Club sports provide the unique opportunity for students to participate in athletics without prior experience, expanding the breadth of sports on campus and allowing not just the physical aspects of athletics to reach a greater audience, but also the mental benefits. Students can improve their personal health by participating, of course, but often they find sports to be a mental outlet to reduce stress and pursue a passion outside of academics. The St. Olaf boxing club, which meets every Tuesday and Thursday on campus, is a perfect example.
Professor Carlos Gallego, the head coach of the club, stresses that joining boxing not only helps people get in tremendous shape, as boxing training is considered among the toughest and most rewarding in sports, but also nurtures a strong sense of confidence as boxers learn to master their fears and instincts. Gallego also notes that boxing teaches the importance of fundamental skills and discipline, both of which can be applied to other important life activities, most notably academics.
Gallego began his training in his hometown of Tucson, Ariz. for five years as an amateur boxer before moving to Northfield. Over the past five years he has been working as a boxing trainer, helping athletes of all skill levels, including current state bantamweight champion Vicente Alfaro, to recognize and fulfill their latent fighting potential.
“Currently I am studying other related combat disciplines, like Muay Thai, which I am looking forward to integrating into the club curriculum,” Gallego said.
If students have no previous experience with boxing, Gallego starts them off with simple circular training while teaching them rudimentary techniques like jabbing before working up to the intricacies of the sport, such as footwork, parrying and combinations involving hooks and crosses.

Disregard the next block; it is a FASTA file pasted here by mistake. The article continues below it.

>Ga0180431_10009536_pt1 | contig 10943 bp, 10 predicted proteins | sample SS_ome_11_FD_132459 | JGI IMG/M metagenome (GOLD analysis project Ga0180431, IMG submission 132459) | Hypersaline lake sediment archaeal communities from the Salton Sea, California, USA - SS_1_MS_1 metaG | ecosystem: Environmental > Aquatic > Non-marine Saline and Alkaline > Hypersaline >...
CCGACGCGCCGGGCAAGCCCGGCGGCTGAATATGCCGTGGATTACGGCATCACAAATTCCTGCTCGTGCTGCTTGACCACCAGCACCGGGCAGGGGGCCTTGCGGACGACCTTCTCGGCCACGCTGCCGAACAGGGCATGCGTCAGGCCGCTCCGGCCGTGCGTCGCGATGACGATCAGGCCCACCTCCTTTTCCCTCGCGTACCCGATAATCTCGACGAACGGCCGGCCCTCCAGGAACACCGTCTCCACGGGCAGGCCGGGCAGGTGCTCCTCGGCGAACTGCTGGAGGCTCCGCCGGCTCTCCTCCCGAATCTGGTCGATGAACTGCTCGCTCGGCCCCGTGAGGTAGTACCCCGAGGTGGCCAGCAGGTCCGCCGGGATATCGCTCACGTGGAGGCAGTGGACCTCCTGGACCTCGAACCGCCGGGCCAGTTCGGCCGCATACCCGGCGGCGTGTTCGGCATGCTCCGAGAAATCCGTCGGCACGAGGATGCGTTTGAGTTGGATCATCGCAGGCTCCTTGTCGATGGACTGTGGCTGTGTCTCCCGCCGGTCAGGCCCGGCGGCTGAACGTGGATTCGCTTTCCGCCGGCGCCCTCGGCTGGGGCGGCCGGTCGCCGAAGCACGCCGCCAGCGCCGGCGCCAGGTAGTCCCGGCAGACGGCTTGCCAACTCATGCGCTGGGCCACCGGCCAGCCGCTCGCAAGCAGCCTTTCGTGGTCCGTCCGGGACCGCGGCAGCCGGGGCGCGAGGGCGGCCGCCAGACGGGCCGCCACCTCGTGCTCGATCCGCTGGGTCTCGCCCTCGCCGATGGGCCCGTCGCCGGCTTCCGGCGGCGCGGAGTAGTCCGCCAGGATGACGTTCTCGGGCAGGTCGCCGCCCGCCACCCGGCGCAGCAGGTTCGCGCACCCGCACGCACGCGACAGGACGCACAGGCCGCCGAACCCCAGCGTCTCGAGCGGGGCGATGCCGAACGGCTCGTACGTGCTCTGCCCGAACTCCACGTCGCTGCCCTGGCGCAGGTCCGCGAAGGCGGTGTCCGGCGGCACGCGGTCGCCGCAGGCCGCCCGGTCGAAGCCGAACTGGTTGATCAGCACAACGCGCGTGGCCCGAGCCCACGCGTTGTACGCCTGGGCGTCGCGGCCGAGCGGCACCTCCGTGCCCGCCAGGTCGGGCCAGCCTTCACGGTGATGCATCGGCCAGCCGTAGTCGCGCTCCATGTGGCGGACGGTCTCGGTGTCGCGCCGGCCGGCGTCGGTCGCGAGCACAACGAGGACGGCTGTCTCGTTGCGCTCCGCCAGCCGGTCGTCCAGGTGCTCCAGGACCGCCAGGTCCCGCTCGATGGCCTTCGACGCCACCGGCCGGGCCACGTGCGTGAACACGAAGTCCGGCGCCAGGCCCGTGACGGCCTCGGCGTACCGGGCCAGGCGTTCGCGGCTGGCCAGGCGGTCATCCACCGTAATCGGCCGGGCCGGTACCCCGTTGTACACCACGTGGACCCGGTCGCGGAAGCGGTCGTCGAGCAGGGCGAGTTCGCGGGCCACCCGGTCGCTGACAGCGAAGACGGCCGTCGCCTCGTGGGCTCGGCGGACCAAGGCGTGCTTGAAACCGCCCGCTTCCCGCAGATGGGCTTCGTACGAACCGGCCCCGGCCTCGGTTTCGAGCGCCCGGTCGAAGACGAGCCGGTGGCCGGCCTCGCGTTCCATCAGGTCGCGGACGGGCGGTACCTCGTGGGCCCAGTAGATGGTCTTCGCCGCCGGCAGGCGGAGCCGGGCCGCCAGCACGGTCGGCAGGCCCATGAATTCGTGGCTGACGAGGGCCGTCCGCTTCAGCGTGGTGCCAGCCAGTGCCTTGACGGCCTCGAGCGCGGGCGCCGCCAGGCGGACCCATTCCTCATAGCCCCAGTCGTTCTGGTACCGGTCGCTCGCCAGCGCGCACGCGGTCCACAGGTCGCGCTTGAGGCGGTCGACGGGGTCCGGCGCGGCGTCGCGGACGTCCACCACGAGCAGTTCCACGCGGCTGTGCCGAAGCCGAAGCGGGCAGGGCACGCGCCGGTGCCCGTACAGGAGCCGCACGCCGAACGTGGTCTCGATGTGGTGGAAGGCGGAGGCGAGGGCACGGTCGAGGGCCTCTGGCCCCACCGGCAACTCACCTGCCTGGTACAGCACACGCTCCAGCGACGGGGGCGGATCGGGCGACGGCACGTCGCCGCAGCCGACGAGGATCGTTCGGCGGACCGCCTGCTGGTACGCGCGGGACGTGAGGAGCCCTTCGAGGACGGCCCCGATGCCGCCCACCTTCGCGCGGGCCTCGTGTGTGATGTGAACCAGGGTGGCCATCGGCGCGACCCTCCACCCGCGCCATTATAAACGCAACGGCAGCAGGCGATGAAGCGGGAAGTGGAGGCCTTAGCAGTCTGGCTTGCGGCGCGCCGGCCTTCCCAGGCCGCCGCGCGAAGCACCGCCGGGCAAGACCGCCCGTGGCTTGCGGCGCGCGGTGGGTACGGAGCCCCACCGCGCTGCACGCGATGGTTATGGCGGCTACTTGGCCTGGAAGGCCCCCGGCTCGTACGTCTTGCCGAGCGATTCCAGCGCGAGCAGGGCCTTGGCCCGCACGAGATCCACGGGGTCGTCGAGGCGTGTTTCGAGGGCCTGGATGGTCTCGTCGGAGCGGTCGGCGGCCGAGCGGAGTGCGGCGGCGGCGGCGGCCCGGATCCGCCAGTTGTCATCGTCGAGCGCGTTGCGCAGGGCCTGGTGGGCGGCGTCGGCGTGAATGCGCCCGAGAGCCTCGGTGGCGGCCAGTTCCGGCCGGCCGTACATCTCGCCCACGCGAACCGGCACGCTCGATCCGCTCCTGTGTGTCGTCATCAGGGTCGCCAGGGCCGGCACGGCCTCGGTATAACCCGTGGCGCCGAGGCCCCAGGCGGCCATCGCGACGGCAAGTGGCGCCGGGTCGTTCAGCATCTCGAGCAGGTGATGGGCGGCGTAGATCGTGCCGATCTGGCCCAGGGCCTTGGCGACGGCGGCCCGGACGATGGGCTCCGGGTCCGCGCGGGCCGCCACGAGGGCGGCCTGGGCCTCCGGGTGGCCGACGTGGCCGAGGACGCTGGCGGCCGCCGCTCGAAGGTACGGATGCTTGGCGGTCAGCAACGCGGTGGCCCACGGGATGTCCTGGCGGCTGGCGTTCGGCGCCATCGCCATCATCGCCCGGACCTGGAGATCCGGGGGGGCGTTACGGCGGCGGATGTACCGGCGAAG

Zachariah Tritz ’17, one of the student coaches, said that students involved in the club will also get training sessions from two student coaches based on their level of experience. Tritz joined the club during his freshman year after having no previous experience with the sport, and he hasn’t looked back since.
“Joining boxing is a good way to stay fit and get active,” Tritz said. “You get to challenge yourself, since this is more like a singular sport where you don’t have to worry about your team, but having your own dedication to work and see the result.”
Mikhail Lysiuk ’20 and Samantha Van Der Steen ’20 are two of the students who regularly participate in the club. For Lysiuk, many different martial arts have remained critical in his life over the course of eleven years. Boxing provides a great way to keep up his combat skills, and the low time commitment keeps his schedule flexible, ensuring that he can pursue his passion without falling behind in his studies.
Similarly, Van Der Steen has maintained an attraction to organized fighting since she was young. Her parents initially disapproved of this penchant, but boxing has provided her with a healthy outlet to express her interest while learning intricate techniques and honing her craft.
Both Lysiuk and Van Der Steen praise their coaches for their tremendous skill and knowledge, while also creating a comfortable atmosphere that promotes camaraderie among their fellow boxers. For Gallego it’s about learning an art and finding a productive outlet the way Lysiuk and Van Der Steen have.
“It’s not only about teaching people how to fight, but also preparing their body and mind,” Gallego said.